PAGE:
Study Guide

The Astonishing Life of Octavian Nothing: Traitor to the Nation, Volume I: The Pox Party Tone

By M.T. Anderson

Tone

Serious and Scholarly

When we say the tone of this book is serious, we're, um, totally serious. The tone in this read is so seriously serious, that you might even refer to it as having gravitas… which—as all fancy Latin words should—leads us to the scholarly part of the tone as well. Octavian as narrator doesn't joke around—he can't afford to, since he's a slave in pre-revolutionary America—and since he's carrying the weight of proving the intelligence of all African people on his shoulders (when it comes to the College, anyway), well, he doesn't leave his academic tone behind in the classroom.

This passage on the origin of the word slave offer a prime example of Octavian's grave intellectualism:

The Latin for 'slave'—servus—as rendered in English literally is 'the spared one'; slaves being those taken prisoner in battle, who should, therefore, by all the rules of engagement, have been slain. In antiquity, slaves possessed no rights as citizens because, though spared, they were accounted dead, and as the dead, could not be admitted as living men; and so, for generations, the dead toiled and bred in Rome; the dead taught Rome's children the secrets of philosophy; the dead built Rome's great monuments and tombs; until the Romans themselves joined the dead, and all that remained were tombs, and monuments, and half-remembered terms.

So were too these men I worked beside: transformed against their will into the dead; and asked to die again so that they might be free. (3.11.6-7)

First, you know you're in for one of Octavian's serious, extended, philosophical moments when he drops the Latin word for "slave" on you (we were only partially joking earlier when we said Latin words always leads to scholarly stuff). This is because only super-serious, intellectual-types walk around with Latin on the tips of their tongues. Okay, that's not necessarily true, although in Octavian's case it is.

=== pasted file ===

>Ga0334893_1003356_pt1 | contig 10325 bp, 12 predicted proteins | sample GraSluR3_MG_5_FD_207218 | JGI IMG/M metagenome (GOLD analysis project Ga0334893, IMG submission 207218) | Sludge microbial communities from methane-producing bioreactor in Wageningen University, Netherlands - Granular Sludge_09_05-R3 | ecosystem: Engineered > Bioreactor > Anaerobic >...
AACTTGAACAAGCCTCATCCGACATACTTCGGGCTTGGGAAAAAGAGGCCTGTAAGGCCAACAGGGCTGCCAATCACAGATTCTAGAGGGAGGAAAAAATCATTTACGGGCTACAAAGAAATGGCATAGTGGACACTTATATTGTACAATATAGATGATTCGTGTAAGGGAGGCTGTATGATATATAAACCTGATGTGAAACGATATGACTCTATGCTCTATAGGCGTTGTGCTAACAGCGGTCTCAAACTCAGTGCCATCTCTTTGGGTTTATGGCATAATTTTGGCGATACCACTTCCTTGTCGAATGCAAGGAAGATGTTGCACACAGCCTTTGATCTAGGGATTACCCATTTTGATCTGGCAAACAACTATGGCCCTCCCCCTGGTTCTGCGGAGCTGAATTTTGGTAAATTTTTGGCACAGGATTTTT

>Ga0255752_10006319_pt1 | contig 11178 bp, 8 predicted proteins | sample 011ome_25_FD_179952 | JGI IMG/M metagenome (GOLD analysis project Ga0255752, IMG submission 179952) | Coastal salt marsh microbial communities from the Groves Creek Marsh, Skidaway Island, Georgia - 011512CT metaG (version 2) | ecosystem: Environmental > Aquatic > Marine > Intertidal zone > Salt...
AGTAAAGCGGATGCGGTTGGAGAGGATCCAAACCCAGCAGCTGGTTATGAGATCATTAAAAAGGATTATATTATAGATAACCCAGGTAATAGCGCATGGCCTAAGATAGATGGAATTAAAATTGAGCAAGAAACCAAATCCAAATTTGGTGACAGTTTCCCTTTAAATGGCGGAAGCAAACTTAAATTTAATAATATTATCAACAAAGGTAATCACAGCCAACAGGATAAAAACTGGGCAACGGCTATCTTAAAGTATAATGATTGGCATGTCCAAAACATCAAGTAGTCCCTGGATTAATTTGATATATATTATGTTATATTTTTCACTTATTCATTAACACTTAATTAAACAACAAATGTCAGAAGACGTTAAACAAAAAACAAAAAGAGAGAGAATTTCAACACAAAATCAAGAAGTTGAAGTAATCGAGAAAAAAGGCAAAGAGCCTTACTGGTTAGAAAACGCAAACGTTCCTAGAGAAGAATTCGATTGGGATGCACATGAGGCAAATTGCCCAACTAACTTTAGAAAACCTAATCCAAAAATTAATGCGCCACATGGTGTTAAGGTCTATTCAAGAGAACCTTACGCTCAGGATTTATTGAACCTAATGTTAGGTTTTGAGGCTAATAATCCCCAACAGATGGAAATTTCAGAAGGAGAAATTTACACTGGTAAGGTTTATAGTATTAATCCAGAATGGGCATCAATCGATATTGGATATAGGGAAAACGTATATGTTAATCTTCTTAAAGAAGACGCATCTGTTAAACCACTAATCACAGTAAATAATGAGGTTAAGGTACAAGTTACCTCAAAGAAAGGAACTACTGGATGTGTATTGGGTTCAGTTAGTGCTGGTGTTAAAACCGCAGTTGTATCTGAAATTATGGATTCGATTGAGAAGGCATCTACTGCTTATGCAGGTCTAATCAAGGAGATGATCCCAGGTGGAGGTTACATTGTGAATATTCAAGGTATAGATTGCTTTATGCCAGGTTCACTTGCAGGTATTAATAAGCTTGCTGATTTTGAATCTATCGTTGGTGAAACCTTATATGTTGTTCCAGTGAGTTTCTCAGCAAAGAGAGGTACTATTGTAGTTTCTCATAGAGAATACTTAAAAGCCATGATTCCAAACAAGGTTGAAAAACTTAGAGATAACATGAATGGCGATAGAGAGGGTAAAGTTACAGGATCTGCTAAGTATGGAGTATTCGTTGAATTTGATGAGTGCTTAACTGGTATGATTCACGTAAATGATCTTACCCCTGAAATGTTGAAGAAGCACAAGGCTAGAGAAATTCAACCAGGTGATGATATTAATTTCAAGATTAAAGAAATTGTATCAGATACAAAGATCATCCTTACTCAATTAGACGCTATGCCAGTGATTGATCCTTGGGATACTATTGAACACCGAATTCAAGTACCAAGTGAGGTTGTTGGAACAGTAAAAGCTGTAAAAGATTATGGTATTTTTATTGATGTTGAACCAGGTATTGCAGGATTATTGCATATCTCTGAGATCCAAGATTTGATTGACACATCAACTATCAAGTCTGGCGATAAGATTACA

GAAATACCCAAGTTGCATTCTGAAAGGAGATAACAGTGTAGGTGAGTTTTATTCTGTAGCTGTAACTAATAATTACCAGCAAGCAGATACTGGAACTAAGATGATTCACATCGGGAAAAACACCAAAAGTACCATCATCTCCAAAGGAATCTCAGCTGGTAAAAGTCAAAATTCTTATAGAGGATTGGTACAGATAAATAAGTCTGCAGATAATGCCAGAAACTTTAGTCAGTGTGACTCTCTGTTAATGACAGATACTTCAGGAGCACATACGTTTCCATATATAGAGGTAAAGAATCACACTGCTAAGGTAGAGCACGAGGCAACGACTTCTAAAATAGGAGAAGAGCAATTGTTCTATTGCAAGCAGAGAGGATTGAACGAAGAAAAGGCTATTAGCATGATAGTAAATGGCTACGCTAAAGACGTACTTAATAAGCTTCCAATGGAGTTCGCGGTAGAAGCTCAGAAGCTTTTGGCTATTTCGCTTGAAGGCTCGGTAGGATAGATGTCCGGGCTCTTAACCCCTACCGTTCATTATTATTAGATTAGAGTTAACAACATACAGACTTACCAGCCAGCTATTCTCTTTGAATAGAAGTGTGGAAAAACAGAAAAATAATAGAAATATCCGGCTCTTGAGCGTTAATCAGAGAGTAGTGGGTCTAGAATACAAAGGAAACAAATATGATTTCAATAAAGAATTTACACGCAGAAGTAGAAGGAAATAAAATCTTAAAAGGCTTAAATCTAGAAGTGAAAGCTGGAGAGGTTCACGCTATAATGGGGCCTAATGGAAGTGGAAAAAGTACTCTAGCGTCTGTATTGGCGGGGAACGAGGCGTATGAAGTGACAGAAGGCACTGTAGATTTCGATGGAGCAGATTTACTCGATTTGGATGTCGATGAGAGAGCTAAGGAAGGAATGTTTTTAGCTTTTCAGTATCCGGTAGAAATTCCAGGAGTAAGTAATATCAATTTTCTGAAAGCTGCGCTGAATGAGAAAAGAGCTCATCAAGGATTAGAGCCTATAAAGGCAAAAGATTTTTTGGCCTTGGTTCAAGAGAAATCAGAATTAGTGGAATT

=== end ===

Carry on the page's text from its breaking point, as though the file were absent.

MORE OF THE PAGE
Then he takes the English translation of slave—"the spared one"—and shows how something that ought to be good (someone spared means someone saved), actually isn't. Slaves are only spared because they don't matter; they're already counted as the dead, even though they're living. And then he takes that ever-cheery topic—death—and connects it to the living dead: those slaves who built Rome.

Then he connects this lovely thought to his present moment in pre-revolutionary America, where people are "transformed against their will into the dead; and asked to die again so that they might be free." Again something that ought to be an ideal, a noble goal—to be free—gets turned into a negative thing. Which isn't to say it shouldn't be turned into a negative thing—instead we mean to draw attention to how insightful and attentive Octavian is, and to how deftly he picks things apart. It's not always easy to follow him, but if you slow down, he'll kind of blow your mind.

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